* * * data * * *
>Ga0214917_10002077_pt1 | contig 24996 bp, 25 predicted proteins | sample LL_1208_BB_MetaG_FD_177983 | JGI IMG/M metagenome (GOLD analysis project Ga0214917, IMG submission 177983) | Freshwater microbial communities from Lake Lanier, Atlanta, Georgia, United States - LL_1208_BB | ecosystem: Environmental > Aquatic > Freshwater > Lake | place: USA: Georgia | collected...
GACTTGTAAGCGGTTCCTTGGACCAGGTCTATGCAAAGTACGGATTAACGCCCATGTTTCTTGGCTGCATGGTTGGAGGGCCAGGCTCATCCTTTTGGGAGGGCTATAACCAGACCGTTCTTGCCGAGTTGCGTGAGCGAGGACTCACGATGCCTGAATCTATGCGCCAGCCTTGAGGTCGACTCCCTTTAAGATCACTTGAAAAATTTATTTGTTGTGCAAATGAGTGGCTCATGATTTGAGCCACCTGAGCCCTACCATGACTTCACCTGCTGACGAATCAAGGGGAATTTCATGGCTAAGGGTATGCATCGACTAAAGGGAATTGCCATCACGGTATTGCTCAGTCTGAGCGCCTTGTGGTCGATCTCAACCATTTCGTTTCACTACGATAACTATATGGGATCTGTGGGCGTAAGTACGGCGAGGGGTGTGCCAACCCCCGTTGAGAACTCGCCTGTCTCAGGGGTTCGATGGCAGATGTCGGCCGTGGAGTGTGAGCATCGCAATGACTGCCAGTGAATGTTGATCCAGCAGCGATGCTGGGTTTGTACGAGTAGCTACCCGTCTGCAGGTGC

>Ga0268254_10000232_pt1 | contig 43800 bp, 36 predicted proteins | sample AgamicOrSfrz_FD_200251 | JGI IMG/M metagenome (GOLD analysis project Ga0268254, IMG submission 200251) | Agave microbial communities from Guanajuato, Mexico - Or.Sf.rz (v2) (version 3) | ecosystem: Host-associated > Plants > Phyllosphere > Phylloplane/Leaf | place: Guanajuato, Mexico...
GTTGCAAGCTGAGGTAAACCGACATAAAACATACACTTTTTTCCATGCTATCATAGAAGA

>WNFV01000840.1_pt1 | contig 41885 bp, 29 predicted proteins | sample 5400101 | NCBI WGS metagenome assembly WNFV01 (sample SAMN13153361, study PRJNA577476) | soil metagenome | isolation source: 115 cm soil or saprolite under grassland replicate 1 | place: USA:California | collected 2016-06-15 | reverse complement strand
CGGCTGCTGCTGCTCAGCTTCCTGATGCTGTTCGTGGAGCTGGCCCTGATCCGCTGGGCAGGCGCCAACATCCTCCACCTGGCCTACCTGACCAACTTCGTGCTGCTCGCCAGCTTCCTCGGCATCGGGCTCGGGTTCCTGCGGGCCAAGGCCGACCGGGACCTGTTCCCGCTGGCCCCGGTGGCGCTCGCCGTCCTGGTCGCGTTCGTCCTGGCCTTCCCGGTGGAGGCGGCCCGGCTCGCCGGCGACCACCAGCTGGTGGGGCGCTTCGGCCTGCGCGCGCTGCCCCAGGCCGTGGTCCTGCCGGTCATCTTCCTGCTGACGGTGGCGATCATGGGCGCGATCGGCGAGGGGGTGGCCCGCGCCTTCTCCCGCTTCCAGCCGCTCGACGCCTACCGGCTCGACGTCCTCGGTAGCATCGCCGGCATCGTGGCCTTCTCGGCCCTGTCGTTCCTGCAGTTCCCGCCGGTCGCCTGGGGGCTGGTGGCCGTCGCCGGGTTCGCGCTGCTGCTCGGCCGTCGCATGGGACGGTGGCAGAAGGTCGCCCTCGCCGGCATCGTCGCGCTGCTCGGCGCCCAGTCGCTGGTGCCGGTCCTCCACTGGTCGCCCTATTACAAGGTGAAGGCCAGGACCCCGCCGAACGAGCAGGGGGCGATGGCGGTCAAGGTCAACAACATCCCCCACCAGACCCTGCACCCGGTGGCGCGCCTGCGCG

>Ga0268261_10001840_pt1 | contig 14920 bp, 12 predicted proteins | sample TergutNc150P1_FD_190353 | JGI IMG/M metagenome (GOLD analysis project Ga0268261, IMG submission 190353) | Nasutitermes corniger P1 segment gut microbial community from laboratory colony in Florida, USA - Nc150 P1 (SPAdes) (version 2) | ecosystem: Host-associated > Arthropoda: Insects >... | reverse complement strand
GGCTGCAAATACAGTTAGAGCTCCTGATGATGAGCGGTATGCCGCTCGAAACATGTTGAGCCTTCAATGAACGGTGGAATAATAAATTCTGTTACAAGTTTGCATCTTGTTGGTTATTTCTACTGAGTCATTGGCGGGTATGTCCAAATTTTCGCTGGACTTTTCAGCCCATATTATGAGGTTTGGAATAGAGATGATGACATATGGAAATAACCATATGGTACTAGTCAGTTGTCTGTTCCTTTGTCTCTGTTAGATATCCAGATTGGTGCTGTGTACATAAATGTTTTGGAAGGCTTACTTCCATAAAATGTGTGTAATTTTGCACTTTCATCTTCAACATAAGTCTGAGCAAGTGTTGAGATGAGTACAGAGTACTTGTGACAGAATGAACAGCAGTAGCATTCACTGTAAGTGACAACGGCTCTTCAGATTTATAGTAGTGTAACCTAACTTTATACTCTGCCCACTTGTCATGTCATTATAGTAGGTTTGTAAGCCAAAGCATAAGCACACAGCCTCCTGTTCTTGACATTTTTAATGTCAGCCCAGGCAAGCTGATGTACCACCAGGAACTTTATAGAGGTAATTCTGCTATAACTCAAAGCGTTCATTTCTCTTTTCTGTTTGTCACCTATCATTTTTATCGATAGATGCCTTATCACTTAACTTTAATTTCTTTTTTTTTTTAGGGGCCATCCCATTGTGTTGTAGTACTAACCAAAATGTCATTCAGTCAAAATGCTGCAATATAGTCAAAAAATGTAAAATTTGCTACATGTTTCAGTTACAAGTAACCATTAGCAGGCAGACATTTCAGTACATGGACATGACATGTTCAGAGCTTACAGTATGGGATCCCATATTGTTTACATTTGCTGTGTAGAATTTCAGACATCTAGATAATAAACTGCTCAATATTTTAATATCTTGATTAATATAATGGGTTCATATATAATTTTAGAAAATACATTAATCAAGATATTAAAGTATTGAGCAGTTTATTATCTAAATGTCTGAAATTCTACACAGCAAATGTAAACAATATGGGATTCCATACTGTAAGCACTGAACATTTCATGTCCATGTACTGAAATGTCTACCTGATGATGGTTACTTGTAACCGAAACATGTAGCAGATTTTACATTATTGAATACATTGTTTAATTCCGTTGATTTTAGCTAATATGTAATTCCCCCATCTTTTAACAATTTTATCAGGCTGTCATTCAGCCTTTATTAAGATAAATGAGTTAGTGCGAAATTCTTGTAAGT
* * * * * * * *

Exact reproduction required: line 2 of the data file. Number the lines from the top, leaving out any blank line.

GACTTGTAAGCGGTTCCTTGGACCAGGTCTATGCAAAGTACGGATTAACGCCCATGTTTCTTGGCTGCATGGTTGGAGGGCCAGGCTCATCCTTTTGGGAGGGCTATAACCAGACCGTTCTTGCCGAGTTGCGTGAGCGAGGACTCACGATGCCTGAATCTATGCGCCAGCCTTGAGGTCGACTCCCTTTAAGATCACTTGAAAAATTTATTTGTTGTGCAAATGAGTGGCTCATGATTTGAGCCACCTGAGCCCTACCATGACTTCACCTGCTGACGAATCAAGGGGAATTTCATGGCTAAGGGTATGCATCGACTAAAGGGAATTGCCATCACGGTATTGCTCAGTCTGAGCGCCTTGTGGTCGATCTCAACCATTTCGTTTCACTACGATAACTATATGGGATCTGTGGGCGTAAGTACGGCGAGGGGTGTGCCAACCCCCGTTGAGAACTCGCCTGTCTCAGGGGTTCGATGGCAGATGTCGGCCGTGGAGTGTGAGCATCGCAATGACTGCCAGTGAATGTTGATCCAGCAGCGATGCTGGGTTTGTACGAGTAGCTACCCGTCTGCAGGTGC